Edited by Gerald Boerner

 

Commentary

Due to injury, this commentary will be added later. Please check back. Thank you.  GLB

These Introductory Comments are copyrighted:
Copyright©2010 — Gerald Boerner — All Rights Reserved

[ 3851 Words ]

   

Quotations Related to XEROX

“Once the Xerox copier was invented, diplomacy died.”
— Andrew Young

“I thought administration was the running of the office. The Xerox machine. Paying bills.”
— Lesley Stahl

“It’s good Xerox is known for its copying machines, and it’s good Jim Carrey is known for comedy.”
— Steve Guttenburg

“A journalistic purpose could be someone with a Xerox machine in a basement.”
— Antonin Scalia

“A free America… means just this: individual freedom for all, rich or poor, or else this system of government we call democracy is only an expedient to enslave man to the machine and make him like it.”
— Frank Lloyd Wright

“A sentence should contain no unnecessary words, a paragraph no unnecessary sentences, for the same reason that a drawing should have no unnecessary lines and a machine no unnecessary parts.”
— William Strunk, Jr.

“A tool is usually more simple than a machine; it is generally used with the hand, whilst a machine is frequently moved by animal or steam power.”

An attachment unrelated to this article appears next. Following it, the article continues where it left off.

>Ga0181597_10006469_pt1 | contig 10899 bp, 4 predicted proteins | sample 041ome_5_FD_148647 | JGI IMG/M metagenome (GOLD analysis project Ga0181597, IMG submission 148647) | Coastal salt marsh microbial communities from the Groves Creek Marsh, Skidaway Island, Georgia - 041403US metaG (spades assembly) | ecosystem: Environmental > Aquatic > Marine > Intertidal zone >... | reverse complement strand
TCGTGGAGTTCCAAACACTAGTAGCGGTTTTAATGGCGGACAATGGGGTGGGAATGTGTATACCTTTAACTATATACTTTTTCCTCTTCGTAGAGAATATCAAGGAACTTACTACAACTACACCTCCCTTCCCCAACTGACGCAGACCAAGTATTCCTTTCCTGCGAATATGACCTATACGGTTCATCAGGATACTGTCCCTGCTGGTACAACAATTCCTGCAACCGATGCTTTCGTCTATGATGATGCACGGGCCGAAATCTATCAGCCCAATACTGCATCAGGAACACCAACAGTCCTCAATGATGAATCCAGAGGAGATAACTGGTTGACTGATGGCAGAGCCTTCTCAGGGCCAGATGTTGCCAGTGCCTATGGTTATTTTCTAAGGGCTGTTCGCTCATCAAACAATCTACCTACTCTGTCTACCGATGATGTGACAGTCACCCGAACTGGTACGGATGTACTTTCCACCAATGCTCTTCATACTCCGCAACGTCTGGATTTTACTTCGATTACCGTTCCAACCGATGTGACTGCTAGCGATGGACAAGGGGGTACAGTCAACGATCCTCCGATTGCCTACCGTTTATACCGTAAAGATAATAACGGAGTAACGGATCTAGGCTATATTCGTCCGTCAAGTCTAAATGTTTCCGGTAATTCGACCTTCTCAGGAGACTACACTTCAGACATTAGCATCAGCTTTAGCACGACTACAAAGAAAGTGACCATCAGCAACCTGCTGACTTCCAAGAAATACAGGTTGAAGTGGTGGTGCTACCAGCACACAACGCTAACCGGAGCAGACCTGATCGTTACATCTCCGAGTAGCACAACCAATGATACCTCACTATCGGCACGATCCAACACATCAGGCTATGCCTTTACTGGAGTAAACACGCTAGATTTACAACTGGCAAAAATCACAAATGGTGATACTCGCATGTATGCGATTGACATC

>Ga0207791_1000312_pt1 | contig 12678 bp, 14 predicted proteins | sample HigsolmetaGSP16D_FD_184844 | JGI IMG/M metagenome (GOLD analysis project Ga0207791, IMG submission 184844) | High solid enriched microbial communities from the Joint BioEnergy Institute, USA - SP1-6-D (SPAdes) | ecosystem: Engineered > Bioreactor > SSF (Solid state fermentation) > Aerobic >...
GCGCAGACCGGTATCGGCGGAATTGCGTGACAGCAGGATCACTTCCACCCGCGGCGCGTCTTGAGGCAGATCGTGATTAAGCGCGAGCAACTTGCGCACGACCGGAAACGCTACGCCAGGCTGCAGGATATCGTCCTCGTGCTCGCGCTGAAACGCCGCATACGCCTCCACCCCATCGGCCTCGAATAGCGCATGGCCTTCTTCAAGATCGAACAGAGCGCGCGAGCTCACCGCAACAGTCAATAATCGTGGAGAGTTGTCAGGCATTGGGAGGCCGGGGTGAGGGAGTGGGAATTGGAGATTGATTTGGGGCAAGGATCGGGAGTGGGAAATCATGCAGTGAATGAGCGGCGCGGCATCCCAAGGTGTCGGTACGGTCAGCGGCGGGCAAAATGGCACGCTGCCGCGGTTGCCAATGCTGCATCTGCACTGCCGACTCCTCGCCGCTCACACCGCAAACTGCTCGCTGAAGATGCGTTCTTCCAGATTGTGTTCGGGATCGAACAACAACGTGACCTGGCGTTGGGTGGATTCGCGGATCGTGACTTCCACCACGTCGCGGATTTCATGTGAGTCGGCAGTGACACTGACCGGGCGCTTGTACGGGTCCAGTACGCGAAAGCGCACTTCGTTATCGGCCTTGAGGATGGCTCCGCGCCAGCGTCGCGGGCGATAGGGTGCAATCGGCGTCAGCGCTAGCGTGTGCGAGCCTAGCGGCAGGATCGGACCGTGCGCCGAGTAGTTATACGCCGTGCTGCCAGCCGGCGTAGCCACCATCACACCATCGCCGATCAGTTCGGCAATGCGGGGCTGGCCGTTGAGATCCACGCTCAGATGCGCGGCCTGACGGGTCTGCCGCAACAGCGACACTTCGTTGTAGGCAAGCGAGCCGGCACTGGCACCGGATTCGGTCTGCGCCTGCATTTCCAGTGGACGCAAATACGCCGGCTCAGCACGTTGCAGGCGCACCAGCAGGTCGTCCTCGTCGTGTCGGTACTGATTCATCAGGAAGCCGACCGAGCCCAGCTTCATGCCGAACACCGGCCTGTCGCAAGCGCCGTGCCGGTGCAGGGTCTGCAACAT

— Charles Babbage

“Xerox did OK in moving to digital in the commercial space. They didn’t do well in the consumer market, but they’re not a consumer brand. They don’t even know how to spell consumer.”
— Antonio Perez

 

Chester Carlson — Roots of Xerographic Photocopying Process

Chester-carlson-stamp Chester Floyd Carlson (1906 – 1968) was an American physicist, inventor, and patent attorney born in Seattle, Washington.

He is best known for having invented the process of electrophotography, which produced a dry copy rather than a wet copy, as was produced by the mimeograph process. Carlson’s process was subsequently renamed to xerography, a term that literally means "dry writing."

Carlson began thinking about reproducing print early in his life. At age ten, he created a newspaper called This and That, created by hand and circulated among his friends with a routing list. His favorite plaything was a rubber stamp printing set, and his most coveted possession was a toy typewriter an aunt gave him for Christmas in 1916—although he was disappointed that it wasn’t an office typewriter.

While working for a local printer while in high school, Carlson attempted to typeset and publish a magazine for science-minded students like himself. He quickly became frustrated with traditional duplicating techniques. As he told Dartmouth College professor Joseph J. Ermene in a 1965 interview, "That set me to thinking about easier ways to do that, and I got to thinking about duplicating methods."